Job: Research Associate for “Using AI-Enhanced Social Robots to Improve Children’s Healthcare Experiences” project

Call for Applications

Research Associate
ESRC-funded international collaborative project “Using AI-Enhanced Social Robots to Improve Children’s Healthcare Experiences”
University of Glasgow – School of Computing Science
Glasgow, Scotland

Application deadline (extended): 13 April 2020

The School of Computing Science at the University of Glasgow is looking for an excellent and enthusiastic researcher to join the ESRC-funded international collaborative project “Using AI-Enhanced Social Robots to Improve Children’s Healthcare Experiences.” This is a new 3-year project which aims to investigate how a social robot can help children cope with potentially painful experiences in a healthcare setting. The system developed in the project will be tested through a hospital-based clinical trial at the end of the project.

[Project abstract from

Children experience pain and distress in clinical settings every day, and the negative consequences of unaddressed pain can be both short-term (e.g. fear, distress, inability to perform procedures) and long-term (e.g. needle phobia, anxiety). In a series of small, innovative studies by project team members, a Nao humanoid robot has been used to deliver cognitive-behavioural therapy-based interventions during needle-based procedures. The results of these early studies have been positive, showing high acceptance among the target population as well as promising initial clinical results. However, these studies were all hindered by a critical technical limitation: in all cases, the robot was remotely operated and employed purely scripted behaviour with limited AI support, diminishing the flexibility and robustness of its behaviour as well as its potential to offer personalised, adaptive procedural support to children. In this project, we aim to address this limitation by developing and evaluating a clinically relevant and responsive AI-enhanced social robot. We believe that interaction with a robust, adaptive, socially intelligent robot can effectively distract children during painful clinical procedures, thereby reducing pain and distress.  –ML]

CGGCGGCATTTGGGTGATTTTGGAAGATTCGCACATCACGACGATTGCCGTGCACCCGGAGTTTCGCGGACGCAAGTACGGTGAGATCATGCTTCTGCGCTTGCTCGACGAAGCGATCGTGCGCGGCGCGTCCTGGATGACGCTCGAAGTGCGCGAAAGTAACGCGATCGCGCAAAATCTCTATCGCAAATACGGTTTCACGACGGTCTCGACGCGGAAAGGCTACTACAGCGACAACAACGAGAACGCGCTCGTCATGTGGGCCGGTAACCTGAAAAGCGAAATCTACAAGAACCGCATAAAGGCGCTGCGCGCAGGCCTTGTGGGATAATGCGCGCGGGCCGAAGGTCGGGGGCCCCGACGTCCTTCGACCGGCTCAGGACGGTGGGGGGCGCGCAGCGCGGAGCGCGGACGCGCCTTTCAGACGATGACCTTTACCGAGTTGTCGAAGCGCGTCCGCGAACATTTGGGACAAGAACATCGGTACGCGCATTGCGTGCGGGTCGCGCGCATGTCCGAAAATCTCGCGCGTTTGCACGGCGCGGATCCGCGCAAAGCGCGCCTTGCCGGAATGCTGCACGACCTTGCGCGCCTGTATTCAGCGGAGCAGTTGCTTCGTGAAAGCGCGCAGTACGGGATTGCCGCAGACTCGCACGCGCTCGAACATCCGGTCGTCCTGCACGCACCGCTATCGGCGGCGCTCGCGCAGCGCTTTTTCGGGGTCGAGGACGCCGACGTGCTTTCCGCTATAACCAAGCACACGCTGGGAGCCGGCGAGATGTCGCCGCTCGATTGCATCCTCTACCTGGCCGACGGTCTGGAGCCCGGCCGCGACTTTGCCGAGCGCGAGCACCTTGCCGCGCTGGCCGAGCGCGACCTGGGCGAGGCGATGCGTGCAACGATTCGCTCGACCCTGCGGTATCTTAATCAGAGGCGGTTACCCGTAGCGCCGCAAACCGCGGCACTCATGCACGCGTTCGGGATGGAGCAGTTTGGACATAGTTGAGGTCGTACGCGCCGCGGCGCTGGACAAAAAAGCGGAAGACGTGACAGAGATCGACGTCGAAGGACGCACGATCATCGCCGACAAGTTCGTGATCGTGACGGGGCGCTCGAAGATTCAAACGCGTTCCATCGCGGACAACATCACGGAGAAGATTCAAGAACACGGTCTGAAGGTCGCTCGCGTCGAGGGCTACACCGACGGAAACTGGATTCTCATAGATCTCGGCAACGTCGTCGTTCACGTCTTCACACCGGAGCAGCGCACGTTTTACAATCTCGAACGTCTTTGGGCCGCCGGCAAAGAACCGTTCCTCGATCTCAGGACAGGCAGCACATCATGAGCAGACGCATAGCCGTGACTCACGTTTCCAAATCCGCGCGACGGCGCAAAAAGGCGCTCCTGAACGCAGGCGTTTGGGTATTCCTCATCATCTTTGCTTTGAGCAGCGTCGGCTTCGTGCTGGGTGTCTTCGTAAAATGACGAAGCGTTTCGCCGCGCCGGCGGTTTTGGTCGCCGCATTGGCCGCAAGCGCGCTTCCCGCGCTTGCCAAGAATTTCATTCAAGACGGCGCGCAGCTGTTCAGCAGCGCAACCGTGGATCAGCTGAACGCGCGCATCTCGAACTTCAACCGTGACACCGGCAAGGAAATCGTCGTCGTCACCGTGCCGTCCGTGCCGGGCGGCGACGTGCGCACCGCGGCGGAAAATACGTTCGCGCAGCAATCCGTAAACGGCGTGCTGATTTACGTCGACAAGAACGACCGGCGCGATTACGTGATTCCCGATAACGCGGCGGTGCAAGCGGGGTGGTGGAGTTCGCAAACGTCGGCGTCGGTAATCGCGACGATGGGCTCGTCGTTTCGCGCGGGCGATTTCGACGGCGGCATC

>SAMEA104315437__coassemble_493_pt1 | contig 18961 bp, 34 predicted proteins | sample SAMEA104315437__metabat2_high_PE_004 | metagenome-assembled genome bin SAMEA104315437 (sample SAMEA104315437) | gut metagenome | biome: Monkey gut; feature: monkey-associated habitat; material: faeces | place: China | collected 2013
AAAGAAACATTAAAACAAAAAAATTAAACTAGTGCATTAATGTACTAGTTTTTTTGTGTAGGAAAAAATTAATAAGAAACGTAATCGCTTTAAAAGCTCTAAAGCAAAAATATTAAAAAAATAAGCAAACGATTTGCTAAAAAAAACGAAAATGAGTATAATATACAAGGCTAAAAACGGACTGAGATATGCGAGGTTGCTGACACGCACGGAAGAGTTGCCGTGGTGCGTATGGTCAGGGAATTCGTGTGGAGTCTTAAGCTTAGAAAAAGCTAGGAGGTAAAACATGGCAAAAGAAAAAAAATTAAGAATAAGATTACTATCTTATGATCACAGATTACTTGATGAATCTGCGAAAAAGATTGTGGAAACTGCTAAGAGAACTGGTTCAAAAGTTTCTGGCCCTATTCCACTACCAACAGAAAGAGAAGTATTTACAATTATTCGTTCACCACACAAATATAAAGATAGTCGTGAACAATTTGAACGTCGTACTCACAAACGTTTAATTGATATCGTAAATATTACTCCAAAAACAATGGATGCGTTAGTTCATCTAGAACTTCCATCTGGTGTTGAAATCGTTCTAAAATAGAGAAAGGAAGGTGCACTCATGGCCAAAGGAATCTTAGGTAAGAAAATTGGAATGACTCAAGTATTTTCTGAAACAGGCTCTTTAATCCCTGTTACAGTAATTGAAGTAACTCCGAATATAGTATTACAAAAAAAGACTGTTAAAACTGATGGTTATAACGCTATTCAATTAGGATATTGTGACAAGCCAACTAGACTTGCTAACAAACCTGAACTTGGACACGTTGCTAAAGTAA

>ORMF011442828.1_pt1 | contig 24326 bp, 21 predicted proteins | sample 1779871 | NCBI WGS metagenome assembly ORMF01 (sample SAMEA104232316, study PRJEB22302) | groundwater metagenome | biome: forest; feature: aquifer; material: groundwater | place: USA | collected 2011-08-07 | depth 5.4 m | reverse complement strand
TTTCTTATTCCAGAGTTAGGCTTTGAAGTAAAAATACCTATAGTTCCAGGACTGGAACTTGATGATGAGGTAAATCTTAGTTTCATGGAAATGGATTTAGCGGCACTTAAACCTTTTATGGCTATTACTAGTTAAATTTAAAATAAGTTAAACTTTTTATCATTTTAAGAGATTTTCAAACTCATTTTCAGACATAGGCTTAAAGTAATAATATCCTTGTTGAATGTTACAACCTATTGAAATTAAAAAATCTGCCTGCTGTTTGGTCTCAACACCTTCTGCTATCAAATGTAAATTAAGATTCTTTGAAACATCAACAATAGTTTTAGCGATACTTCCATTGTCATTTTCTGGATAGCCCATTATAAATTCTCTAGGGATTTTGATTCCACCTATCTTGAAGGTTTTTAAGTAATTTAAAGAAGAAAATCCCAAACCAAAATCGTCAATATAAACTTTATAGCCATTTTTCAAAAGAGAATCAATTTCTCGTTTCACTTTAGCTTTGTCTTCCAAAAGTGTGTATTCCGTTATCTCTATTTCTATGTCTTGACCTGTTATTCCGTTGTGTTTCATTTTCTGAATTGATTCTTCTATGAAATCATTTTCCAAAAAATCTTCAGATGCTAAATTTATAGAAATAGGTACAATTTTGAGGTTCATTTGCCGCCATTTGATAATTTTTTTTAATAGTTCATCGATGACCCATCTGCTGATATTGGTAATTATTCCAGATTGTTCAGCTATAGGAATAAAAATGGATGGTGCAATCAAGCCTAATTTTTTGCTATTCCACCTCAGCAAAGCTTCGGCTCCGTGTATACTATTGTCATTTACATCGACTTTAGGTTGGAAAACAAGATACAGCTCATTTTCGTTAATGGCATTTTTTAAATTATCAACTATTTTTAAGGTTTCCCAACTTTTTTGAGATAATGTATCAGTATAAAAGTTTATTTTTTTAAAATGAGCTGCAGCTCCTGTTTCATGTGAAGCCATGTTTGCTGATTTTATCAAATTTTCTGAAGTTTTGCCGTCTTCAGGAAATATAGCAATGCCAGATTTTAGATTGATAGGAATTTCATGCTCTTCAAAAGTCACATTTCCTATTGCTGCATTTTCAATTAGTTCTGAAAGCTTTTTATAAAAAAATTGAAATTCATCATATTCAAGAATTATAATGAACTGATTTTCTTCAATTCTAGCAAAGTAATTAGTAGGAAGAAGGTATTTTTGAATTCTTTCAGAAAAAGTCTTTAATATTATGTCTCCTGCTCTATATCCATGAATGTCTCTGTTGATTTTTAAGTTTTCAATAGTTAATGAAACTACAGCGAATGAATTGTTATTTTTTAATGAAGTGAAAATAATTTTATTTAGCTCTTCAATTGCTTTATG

In Glasgow, we are looking for a researcher with expertise in applying deep neural network models to the automated analysis of multimodal human behaviour, ideally along with experience integrating such systems into an end-to-end interactive system.

You will be working together with Dr. Mary Ellen Foster in the Glasgow Interactive Systems Section (GIST); you will collaborate closely with Dr. Ron Petrick and his team from the Edinburgh Centre for Robotics at Heriot-Watt University, and will also collaborate with medical and social science researchers at several Canadian universities including University of Alberta, University of Toronto, Ryerson University, McMaster University, and Dalhousie University.

GIST provides an ideal ground for academic growth. It is the leader of a recently awarded Centre for Doctoral Training that is providing 50 PhD scholarships in the next five years in the area of socially intelligent artificial intelligence. In addition, its 7 faculty members have accumulated more than 25,000 Scholar citations and have been or are leading  large-scale national and European projects (including the ERC Advanced Grant “Viajero”, the Network Plus grant “Human Data Interaction”, the FET-Open project “Levitate”, and the H2020 project MuMMER) for a total of over £20M in the last 10 years.

The post is full time with funding up to 27 months in the first instance.

For more information and to apply online, please see

Please email with any informal enquiries.

It is the University of Glasgow’s mission to foster an inclusive climate, which ensures equality in our working, learning, research and teaching environment.

We strongly endorse the principles of Athena SWAN, including a supportive and flexible working environment, with commitment from all levels of the organisation in promoting gender equality.

Dr Mary Ellen Foster, Senior Lecturer in Human-Robot Interaction


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